graphic and product design that arose when looking at Buchanan in Chapter Two, I believe that because of the variety of uses it fulfils (i.e. it’s not always just trying to provide pleasure to users but also more complex and difficult feelings such as guilt, anger, and sadness), and its slight detachment from the idea of user functionality, it has an inherent ability to evoke emotions that can be a more raw and unadulterated sensation. When graphic design involves its audiences at this deeper emotional level, the resonance is increased, and the mental bond created through a respectful dialogue can encourage them to feel appreciated and valued, where product design ends, graphic design seems to be able to pick up and carry on. As seen in Kenya Hara’s signage system in Chapter Four, this showed the inherent quality in fusing the two; even though the user never touched the object, through observation and imagination, the user feels touched by the approach, and it is projects like this that really interest me as a young designer. I can see that emotion in design is undeniably a daunting and often misunderstood topic, but we must remember the skill is not in being able to tell people how to feel or respond to signs, it’s in creating a space where emotional connections can exist. Without dictating everything, graphic designers must try to find subtle ways of allowing its audiences to understand and feel, without being too obscure or leaving them feeling confused and neglected. By understanding the different levels of emotional response that as designers we can use, there is limitless potential for us to access those deeper emotions that govern our choices and reactions. Therefore, the opportunity to intentionally harness these to create graphic design that has greater power and value is also arguably limitless. Going back to the umbrella approach of ‘user-centered’ design, it is clear how the user’s needs can be catered to at every level of a design through a conscious consideration of emotion in graphic design and I hope that the topic continues to be better understood and accepted by designers. I intend to continue my foray into this topic and will attempt to implement these ideas into my own studio work, in the hope I can produce graphic design that is embedded in emotion.

1.8. References [1] Van Gogh. 1889. Cited in Strebel and Keys. (2005): 13 [2] Muschamp, H. (1999) Seductive objects with a sly sting. Retrieved October 28, 2009 from New York Times: [3] Buchanan, R. (1989). Declaration by Design: Rhetoric, Argument, and Demonstration in Design Practice. In Victor Margolin (Ed.). Design Discourse: history, theory, criticism. Chicago: University of Chicago Press. (pp. 108) [4] Hall, P. (2009). ‘A Good Argument’. Retrieved Oct 26, 2009 from Metropolis Magazine: [5] Buchanan, R. (1989). Declaration by Design: Rhetoric, Argument, and Demonstration in Design Practice. In Victor Margolin (Ed.). Design Discourse: history, theory, criticism. Chicago: University of Chicago Press. (pp. 108) [6] (Liszka, J. (1996). A General Introduction to the Semiotic of Charles Sanders Peirce. Indiana: Indiana University Press. [7] Buchanan, R. (1989). Declaration by Design: Rhetoric, Argument, and Demonstration in Design Practice. In Victor Margolin (Ed.). Design Discourse: history, theory, criticism. Chicago: University of Chicago Press. (pp. 108) [8] Cuphchik, G. In Chapman, J. (2005). Emotionally Durable Design: Objects, Experiences and Empathy (pp. 97). London: Earthscan Ltd. [9] Cuphchik, G. In Chapman, J. (2005). Emotionally Durable Design: Objects, Experiences and Empathy (pp. 98). London: Earthscan Ltd.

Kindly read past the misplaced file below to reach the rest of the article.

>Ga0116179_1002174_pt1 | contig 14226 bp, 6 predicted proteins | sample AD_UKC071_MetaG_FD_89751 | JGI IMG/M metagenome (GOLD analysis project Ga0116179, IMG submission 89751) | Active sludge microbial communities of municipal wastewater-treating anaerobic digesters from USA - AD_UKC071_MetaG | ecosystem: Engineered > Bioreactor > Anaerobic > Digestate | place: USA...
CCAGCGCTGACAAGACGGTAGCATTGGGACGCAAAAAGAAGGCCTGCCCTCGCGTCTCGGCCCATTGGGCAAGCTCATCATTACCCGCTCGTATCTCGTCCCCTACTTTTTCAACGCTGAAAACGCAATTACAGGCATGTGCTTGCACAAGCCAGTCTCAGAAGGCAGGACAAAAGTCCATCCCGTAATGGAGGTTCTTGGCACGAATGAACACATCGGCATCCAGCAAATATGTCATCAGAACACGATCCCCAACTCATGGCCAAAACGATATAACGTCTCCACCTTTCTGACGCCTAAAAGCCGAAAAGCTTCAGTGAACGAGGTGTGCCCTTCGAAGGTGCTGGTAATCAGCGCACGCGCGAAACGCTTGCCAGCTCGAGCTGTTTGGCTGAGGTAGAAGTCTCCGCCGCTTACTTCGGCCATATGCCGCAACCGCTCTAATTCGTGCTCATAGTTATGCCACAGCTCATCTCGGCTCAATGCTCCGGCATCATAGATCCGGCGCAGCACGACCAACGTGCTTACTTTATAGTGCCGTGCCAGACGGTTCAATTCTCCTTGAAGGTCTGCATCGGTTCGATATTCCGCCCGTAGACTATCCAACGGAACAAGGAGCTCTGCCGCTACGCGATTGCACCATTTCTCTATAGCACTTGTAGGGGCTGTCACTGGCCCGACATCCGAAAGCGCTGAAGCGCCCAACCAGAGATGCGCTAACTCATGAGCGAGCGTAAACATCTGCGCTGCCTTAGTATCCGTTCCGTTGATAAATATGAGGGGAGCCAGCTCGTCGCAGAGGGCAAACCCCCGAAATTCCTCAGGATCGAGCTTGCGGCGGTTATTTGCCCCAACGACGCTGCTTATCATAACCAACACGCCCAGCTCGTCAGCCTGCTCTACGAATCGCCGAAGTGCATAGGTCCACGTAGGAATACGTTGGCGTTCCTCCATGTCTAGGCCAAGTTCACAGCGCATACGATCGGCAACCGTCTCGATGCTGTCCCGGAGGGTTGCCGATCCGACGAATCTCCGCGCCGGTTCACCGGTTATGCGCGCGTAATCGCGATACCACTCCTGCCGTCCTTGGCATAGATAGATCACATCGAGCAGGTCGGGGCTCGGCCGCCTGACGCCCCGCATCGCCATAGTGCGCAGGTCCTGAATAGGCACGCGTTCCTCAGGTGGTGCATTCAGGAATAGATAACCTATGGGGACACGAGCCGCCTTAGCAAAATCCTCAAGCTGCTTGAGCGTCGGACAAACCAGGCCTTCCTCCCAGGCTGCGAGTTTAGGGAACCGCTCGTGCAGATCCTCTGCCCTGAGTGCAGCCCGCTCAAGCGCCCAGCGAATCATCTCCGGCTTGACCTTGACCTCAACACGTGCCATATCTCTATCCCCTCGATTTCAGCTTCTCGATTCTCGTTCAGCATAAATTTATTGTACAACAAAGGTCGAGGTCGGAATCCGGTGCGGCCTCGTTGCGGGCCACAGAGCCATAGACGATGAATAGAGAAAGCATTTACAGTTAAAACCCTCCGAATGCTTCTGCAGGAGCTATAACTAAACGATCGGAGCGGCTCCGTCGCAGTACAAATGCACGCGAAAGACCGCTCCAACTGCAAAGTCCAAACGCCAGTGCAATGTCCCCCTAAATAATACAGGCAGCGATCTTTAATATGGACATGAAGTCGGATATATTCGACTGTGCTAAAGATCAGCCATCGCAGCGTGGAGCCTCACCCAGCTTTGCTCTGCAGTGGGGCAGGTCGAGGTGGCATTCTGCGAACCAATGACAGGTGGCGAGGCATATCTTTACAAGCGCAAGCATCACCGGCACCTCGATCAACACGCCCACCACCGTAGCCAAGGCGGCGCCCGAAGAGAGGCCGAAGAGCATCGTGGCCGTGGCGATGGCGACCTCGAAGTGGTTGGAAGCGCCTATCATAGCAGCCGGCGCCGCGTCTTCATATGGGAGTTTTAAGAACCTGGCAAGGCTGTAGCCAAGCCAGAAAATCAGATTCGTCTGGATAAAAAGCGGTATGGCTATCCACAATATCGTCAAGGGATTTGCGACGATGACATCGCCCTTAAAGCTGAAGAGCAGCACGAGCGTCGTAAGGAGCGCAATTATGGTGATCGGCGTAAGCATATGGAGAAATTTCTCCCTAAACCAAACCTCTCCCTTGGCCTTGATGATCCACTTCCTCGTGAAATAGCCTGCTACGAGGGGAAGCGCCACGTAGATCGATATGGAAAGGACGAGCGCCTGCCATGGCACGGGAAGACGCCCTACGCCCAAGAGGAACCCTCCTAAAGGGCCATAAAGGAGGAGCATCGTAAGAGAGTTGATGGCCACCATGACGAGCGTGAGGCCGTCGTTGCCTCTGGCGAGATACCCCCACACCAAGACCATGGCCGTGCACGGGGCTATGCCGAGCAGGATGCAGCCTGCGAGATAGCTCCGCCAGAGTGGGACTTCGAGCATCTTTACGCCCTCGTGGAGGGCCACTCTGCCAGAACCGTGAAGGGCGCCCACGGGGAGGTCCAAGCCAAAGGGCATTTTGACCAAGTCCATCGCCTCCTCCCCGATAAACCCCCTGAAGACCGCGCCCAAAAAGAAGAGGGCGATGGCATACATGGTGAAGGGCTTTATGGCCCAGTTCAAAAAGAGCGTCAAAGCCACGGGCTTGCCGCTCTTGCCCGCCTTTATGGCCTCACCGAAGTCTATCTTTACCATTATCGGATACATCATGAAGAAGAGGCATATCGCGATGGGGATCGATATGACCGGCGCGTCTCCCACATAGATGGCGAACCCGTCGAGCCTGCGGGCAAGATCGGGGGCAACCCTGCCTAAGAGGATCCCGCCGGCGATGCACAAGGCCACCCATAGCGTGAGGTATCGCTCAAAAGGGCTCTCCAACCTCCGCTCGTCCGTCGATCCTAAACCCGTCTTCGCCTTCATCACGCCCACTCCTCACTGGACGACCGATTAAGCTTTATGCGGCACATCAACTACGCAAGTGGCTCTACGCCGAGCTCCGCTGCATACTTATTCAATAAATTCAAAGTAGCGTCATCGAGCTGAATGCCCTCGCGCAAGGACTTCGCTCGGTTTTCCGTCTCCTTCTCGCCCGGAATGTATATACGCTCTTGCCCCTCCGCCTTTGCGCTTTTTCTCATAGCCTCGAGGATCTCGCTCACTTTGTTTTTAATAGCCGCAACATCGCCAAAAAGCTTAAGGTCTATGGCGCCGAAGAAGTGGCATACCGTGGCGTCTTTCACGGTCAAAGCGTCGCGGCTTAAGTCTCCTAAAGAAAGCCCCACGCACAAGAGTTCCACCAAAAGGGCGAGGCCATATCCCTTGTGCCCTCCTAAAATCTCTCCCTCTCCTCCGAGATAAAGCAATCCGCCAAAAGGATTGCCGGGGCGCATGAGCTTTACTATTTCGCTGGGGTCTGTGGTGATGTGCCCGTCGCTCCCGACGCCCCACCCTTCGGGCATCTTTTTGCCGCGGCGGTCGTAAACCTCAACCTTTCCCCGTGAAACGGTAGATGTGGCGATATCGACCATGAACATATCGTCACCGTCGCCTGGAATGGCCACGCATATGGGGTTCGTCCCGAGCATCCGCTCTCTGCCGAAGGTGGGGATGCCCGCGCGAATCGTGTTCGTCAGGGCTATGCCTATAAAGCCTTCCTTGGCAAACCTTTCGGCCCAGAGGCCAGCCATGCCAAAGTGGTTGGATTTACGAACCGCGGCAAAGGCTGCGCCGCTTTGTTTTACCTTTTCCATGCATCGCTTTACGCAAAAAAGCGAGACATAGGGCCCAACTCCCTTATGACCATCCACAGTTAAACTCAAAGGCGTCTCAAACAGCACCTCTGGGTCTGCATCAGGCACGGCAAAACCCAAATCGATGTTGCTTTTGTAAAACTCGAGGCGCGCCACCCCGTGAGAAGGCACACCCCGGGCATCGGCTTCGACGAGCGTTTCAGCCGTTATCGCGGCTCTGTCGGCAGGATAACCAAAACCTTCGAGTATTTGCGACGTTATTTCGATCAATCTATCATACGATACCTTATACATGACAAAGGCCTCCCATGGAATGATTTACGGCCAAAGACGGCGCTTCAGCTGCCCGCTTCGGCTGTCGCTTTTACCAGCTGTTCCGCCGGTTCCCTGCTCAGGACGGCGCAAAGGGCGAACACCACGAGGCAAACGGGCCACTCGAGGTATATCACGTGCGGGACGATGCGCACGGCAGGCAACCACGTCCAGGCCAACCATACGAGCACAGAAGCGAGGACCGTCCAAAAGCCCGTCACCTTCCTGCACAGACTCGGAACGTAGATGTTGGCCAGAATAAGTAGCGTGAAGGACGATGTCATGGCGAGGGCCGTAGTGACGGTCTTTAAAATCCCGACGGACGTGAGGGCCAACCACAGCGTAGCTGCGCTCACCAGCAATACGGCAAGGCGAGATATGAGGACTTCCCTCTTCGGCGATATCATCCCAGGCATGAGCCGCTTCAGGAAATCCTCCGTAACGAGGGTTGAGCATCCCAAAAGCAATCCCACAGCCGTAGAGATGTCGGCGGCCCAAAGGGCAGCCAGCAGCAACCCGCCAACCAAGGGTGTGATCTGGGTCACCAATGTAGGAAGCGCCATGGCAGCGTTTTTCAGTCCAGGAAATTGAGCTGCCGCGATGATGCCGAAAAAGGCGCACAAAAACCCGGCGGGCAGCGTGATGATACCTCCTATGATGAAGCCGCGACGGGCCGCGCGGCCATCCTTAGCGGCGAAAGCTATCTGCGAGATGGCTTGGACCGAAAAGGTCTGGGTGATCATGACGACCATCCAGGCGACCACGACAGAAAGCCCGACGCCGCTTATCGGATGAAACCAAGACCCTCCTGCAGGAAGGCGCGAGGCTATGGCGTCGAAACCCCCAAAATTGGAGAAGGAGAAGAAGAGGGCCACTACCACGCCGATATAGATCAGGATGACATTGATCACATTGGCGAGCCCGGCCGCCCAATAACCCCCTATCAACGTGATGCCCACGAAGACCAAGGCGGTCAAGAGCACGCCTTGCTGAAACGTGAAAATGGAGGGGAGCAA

[10] McCracken, G. (1990). Culture and Consumption: New Approaches to the Symbolic Character of Consumer Goods and Activities (pp. 104). Indiana: Indiana University Press. [11] Winterman, D. (2007). ‘It’s in the bag, darling’. Retrieved Oct 23, 2009 from BBC Online: [12] Chapman, J. (2005). Emotionally Durable Design: Objects, Experiences and Empathy (pp. 107). London: Earthscan Ltd. [13] Dewey, J. In Mutlu, B and Forlizzi, J. ‘The Chaotic Nature of Human Experience: An Alternative Approach to Determinacy in Understanding Emotions and Experience’. Retrieved October 27, 2009 from BilgeMutlu: [14] ibid [15] Gobe, M. (2001). Emotional Branding: The New Paradigm for Connecting Brands to People (pp. 220). New York: Allworth Press. [16] Hara, K. (2007). Designing Design (pp. 169). Baden: Lars Muller Publishers. [17] Hara, K. (2007). Designing Design (pp. 170). Baden: Lars Muller Publishers. [18] Chapman, J. (2005). Emotionally Durable Design: Objects, Experiences and Empathy (pp. 83). London: Earthscan Ltd. [19] Chapman, J. (2005). Emotionally Durable Design: Objects, Experiences and Empathy (pp. 99). London: Earthscan Ltd. [20] Design and Emotion Society. (2004). Conference Themes. Retrieved October 15, 2009 from Design and Emotion Society: [21] Hara, K. (2008). White (pp. 37). Tokyo: Tamotsu Asami. [22] ibid

Designing Emotion  

My university dissertation exploring emotion in graphic design.